Linda: I like to work at my own pace and work ahead if I have time. I don’t really see any cons to this type of course at all. I do see many pros. I was exposed to even more sites than I was currently aware of. It was a great place to exchange ideas.

Melissa: Online learning requires more time on the student’s part. Instead of attending class once a week and completing homework assignments, I found myself doing additional research to be prepared for Zoom sessions, completing assignments, and logging in regularly to participate in conversations with my classmates. While it required more time on my part, I felt that I learned more by putting the additional effort in. 

Rebecca: Online learning compared to face-to-face PD allows you to work around the time constraints of your job and personal life. There is still access to the teacher as in a face-to-face class, especially if you have questions, but you also have more of an ability to be independent. 

What about the quality of the content in the courses you selected?

Julie: I chose MindMapping for Educators. I liked it because it was relevant no matter what grade you were teaching or what content area you teach. The trial and error opportunities aren’t often offered to educators; usually information is thrown at us and it’s time consuming to go through and therefore often put on the back burner.

Jennifer: The content ranges from introducing the common core standards in assignments - for newer teachers - to adapting technology and implementing modified instruction/assignments to fit the needs of today’s changing classroom populations.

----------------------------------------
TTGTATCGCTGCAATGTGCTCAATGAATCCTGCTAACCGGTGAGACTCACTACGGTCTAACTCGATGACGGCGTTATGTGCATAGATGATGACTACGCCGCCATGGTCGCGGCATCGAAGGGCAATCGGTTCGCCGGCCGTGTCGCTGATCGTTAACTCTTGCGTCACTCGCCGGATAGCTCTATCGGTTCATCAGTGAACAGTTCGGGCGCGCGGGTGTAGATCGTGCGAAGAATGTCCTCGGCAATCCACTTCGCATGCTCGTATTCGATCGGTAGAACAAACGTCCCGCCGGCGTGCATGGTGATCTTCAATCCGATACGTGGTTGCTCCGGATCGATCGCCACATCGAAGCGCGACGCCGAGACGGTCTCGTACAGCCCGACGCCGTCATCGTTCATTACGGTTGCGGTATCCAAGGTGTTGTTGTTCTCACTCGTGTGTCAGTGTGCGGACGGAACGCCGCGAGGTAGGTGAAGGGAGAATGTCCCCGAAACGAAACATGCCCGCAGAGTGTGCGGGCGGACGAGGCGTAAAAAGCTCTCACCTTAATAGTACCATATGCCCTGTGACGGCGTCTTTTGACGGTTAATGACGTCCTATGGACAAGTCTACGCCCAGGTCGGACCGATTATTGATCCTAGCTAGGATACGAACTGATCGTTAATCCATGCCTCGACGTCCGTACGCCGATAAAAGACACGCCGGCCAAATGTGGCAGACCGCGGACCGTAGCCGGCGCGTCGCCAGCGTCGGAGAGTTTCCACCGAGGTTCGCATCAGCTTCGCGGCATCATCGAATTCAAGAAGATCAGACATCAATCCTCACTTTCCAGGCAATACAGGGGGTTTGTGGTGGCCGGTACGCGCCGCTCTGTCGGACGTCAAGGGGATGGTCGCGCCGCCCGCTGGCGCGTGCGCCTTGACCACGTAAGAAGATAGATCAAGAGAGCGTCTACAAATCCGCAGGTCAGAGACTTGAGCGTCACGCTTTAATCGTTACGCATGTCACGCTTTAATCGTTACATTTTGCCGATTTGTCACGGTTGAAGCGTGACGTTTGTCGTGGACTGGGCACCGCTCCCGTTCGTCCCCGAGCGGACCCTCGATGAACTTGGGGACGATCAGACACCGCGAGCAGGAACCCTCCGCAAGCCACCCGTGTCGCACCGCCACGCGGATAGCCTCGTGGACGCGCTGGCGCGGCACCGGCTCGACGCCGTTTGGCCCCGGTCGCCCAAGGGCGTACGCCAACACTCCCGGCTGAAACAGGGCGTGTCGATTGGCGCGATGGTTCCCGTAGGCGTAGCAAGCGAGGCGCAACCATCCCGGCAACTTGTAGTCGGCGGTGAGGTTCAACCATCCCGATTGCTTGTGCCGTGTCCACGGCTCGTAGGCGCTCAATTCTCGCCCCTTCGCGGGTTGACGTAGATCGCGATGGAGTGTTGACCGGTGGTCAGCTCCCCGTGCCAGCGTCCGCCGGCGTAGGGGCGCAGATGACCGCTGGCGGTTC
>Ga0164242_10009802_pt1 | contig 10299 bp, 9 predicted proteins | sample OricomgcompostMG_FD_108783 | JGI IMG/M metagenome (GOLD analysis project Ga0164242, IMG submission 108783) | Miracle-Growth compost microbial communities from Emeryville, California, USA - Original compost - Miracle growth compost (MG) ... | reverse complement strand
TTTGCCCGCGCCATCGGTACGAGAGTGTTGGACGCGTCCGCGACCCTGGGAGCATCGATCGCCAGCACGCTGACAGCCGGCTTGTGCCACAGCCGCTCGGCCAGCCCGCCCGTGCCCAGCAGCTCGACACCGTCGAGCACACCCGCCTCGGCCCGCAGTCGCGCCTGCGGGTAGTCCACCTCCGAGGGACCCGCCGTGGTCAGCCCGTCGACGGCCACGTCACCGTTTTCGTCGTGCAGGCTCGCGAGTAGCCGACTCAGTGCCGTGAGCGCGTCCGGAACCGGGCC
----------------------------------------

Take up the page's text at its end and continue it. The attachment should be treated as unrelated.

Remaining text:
Jeanette: I am looking forward to see what is coming up next. I chose an art class for non-art teachers. Personally the class was great for me, but I’m not sure if I could use much in my discipline. 

Linda: I picked the Computer Literacy course. I am a computer teacher, but I am always looking for new and exciting things for my students as well as for my fellow teachers. I found some great videos to use in my classroom, and was able to bounce ideas off the teacher and the other students.

Melissa: I ended up choosing to take the Full STEAM Ahead course. My second choice was a course about literature in the classroom, and while this would have been a great course to have under my belt, I chose the STEAM course because this concept was not popular or taught while I was working on my degree. I love that I learned skills to provide my students with hands-on learning experiences that nurture critical thinking skills.

Rebecca: I decided on taking the course on Computer Literacy: PBS Learning Media and Webquests. I enjoyed taking this class. The teacher was very flexible and understanding if you had questions or concerns. My classmates gave great feedback and discussions with them were often enlightening. I came away from the class with some great resources to use and to share with my co-workers. Our instructor also supplemented class with Zoom, which is a video meeting app, and we had a quick video meeting once a week which gave us some face time with each other to ask questions.

Specifically on the Edmodo platform, what did you like about the environment?